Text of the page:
On Tuesday, January 5th, the 275 senior class was invited to watch Richard Ross (241) get sworn in as Philadelphia’s new Police Commissioner. Hundreds of policemen and policewomen, all garbed in uniform, from different departments and counties watched Ross take the stage and get sworn in by Philadelphia’s new mayor, Jim Kenney, and District Attorney Seth Williams (244) in Central’s auditorium. News cameras recorded the momentous occasion and reporters (even those from The Centralizer) eagerly waited for their chance to get statements from Ross, Kenney, esteemed guests, and even students.
After getting sworn in, Ross stood at the podium and addressed the audience with a speech that highlighted how he formed his values as a law enforcement officer and as an active member of the Philadelphia community. He addressed the difficulties law enforcement agencies face across the country and applauded the diligent service of the men and women working in law enforcement.
“We need to be more responsive to and more accountable for all of our neighborhoods,” stated Ross. “We can’t be afraid of that. We can’t be afraid to show people who we are and why we do things….because after all, we can’t implore it enough, and I can’t state it enough, that it is so imperative for us to work together, and a lot of what happens in our lives helps to shape who we are, what we do, and how we do it…We will work together to do a variety of things.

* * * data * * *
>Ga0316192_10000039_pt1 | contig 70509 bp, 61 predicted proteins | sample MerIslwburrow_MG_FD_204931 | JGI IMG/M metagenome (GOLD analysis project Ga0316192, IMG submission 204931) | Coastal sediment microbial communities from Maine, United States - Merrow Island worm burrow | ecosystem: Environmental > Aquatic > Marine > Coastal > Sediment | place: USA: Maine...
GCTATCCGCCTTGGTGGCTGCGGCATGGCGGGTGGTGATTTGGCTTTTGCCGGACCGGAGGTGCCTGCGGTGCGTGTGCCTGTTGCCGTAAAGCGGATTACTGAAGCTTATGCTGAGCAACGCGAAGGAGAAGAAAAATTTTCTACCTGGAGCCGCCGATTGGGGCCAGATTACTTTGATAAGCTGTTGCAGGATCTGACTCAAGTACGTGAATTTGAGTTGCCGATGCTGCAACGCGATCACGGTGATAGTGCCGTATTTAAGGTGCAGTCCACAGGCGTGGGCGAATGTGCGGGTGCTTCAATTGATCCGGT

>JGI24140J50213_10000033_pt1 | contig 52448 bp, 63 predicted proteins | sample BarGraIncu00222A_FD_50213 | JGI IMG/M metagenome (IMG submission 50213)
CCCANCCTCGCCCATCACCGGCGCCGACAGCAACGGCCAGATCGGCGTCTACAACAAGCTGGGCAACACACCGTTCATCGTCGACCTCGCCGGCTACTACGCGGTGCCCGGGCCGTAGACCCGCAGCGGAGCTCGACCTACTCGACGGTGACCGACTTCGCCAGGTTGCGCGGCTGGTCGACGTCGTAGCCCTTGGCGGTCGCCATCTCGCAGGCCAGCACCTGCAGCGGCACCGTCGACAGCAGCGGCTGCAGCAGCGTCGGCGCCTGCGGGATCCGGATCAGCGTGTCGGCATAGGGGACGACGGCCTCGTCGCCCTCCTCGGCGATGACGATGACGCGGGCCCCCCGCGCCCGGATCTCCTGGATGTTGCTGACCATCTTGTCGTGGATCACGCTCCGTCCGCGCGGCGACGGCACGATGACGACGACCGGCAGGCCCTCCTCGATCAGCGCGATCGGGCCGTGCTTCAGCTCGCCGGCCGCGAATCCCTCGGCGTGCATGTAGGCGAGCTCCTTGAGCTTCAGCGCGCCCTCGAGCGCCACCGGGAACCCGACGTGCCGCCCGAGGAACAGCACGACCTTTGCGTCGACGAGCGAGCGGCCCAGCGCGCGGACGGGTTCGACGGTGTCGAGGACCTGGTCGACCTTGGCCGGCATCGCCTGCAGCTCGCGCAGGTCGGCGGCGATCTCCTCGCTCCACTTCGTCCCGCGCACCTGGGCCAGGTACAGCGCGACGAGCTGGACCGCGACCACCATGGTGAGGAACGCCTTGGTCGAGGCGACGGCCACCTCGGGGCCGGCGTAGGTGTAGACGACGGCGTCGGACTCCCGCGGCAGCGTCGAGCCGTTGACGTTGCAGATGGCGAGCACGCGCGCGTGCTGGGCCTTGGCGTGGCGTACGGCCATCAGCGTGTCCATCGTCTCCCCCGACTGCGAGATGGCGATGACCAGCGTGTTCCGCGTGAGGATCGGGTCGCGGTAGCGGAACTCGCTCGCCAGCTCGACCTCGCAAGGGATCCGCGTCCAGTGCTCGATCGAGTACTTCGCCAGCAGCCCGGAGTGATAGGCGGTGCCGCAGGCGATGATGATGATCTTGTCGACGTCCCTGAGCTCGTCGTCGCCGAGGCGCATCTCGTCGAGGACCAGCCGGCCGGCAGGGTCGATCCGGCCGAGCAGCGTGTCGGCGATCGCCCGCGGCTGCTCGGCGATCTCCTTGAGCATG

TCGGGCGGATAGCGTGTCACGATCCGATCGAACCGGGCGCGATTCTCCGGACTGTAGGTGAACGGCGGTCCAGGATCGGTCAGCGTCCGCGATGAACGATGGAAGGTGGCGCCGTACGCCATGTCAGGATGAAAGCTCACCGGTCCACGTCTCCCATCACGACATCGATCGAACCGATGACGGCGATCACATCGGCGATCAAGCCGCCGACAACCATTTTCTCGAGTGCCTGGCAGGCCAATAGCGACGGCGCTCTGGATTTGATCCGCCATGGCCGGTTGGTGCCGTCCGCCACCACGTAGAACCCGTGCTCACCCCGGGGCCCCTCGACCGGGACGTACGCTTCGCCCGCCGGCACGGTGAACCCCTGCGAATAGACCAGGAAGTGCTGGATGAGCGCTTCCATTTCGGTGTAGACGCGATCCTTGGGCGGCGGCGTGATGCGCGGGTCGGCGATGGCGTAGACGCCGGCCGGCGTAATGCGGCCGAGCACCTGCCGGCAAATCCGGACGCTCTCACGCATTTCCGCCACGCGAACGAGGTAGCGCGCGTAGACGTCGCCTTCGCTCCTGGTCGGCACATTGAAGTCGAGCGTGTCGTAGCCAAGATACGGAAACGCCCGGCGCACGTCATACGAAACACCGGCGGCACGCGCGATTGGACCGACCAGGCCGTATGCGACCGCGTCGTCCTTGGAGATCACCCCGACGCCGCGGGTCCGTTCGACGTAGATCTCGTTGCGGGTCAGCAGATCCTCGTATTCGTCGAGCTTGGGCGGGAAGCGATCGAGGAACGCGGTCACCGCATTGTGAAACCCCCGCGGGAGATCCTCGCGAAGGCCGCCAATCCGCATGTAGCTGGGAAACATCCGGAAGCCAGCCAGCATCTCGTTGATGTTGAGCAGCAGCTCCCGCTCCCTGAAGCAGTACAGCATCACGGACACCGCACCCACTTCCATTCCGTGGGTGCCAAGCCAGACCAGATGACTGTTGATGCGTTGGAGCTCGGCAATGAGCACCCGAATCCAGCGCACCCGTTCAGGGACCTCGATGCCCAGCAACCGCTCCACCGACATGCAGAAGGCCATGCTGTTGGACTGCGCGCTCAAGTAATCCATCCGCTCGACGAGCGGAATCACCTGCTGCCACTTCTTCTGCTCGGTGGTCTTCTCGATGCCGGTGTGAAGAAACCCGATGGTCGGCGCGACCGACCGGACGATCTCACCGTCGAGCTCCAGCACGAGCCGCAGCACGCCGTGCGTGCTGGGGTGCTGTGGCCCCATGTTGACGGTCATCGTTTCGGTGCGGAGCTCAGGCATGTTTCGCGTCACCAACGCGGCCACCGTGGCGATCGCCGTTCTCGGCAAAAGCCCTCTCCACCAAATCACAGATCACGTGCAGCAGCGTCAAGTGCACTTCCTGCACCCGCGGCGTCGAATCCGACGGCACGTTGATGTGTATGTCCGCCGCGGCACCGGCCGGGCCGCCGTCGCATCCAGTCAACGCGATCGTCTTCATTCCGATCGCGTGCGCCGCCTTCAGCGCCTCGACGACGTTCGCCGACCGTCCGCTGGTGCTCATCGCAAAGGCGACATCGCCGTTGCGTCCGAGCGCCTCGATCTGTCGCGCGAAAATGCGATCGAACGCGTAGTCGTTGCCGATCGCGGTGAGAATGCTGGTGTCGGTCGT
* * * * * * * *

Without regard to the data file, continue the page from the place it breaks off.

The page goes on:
“Obviously I spoke about improving police and community relations but obviously our biggest issue right now is to reduce crime as well….There are men and women in this department that would absolutely astound you. What they do, their level of intelligence, their innovativeness—I could not be happier to lead this organization because [the organization] makes me proud each and every day.
“We will leverage one of the greatest assets, and that is the community…Without them, we won’t be able to do this. Whether you want to talk about police-community relations or whatever you want to title it, the reality of it is that we must work together. A lot of that will come together because of the leadership of Mayor Kenney, District Attorney Seth Williams, President of City Council Darrell Clarke, the clergy, and many other people here today. So, I am confident that we will do a lot for this city despite the challenges we are up against….We need to open the lines of dialogue to even those who don’t trust and don’t want to connect with us because we won’t do it any other way. I think we reached a pinnacle where it’s time to sit down and talk, and work some things out.”
Ross then recounted an incident from his childhood when a burglar had broken into his family’s house. However, due to the quick actions of Ross’s neighbor, the burglar fled the scene, and the neighborhood had woken up.
Ross remembered how he had provided “backup” to his father, who, like all of the other fathers in the neighborhood, “had on his robes and pajamas.” They all stood outside, alert, “with their right hand in their robe pocket,” and patrolled the neighborhood. That night left a significant impression on Ross’s character because he saw how the community protected itself and was able to do so effectively when people worked together.
Ross also noted the significance Central has had on his life.